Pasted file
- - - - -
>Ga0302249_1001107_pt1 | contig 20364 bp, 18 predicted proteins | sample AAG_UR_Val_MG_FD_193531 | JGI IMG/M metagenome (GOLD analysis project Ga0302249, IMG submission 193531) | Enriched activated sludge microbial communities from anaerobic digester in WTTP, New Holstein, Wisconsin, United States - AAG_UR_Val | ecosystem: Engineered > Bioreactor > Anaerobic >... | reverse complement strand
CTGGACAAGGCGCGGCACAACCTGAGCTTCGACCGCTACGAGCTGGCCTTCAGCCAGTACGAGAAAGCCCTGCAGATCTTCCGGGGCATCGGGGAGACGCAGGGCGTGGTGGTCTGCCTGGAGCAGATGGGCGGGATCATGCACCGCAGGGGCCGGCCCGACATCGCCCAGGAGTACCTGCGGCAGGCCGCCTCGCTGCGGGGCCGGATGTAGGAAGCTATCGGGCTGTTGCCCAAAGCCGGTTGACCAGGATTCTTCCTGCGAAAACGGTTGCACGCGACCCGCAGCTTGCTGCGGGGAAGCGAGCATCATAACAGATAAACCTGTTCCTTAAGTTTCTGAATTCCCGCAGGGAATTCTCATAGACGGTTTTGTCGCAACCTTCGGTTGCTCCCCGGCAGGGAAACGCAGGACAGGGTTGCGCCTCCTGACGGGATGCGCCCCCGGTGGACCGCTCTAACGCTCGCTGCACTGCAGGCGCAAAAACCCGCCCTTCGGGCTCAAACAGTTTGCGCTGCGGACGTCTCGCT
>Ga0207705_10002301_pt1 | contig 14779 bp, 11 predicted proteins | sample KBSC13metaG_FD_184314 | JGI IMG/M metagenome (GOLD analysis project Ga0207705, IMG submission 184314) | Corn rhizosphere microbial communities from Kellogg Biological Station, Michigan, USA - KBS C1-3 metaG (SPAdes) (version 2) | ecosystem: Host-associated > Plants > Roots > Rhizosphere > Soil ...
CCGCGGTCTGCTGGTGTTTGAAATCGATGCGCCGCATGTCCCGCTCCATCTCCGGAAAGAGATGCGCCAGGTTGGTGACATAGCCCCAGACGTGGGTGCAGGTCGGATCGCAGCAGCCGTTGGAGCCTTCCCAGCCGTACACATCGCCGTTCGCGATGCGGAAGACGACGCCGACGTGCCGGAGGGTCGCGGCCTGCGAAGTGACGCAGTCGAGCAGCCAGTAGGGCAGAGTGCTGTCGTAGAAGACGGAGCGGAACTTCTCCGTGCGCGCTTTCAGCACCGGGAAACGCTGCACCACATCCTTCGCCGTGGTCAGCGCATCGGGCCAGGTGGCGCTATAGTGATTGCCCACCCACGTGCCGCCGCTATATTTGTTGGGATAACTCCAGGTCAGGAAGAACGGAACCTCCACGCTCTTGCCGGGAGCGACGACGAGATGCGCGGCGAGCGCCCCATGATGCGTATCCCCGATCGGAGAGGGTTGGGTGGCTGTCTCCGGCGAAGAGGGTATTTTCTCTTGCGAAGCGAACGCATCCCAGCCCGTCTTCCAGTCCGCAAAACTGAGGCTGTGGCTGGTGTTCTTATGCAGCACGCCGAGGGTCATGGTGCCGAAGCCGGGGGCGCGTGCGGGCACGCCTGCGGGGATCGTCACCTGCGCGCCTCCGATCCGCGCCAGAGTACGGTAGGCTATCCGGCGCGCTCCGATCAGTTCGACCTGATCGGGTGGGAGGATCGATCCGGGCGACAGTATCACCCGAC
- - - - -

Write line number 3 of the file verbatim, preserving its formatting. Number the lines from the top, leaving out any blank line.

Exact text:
>Ga0207705_10002301_pt1 | contig 14779 bp, 11 predicted proteins | sample KBSC13metaG_FD_184314 | JGI IMG/M metagenome (GOLD analysis project Ga0207705, IMG submission 184314) | Corn rhizosphere microbial communities from Kellogg Biological Station, Michigan, USA - KBS C1-3 metaG (SPAdes) (version 2) | ecosystem: Host-associated > Plants > Roots > Rhizosphere > Soil ...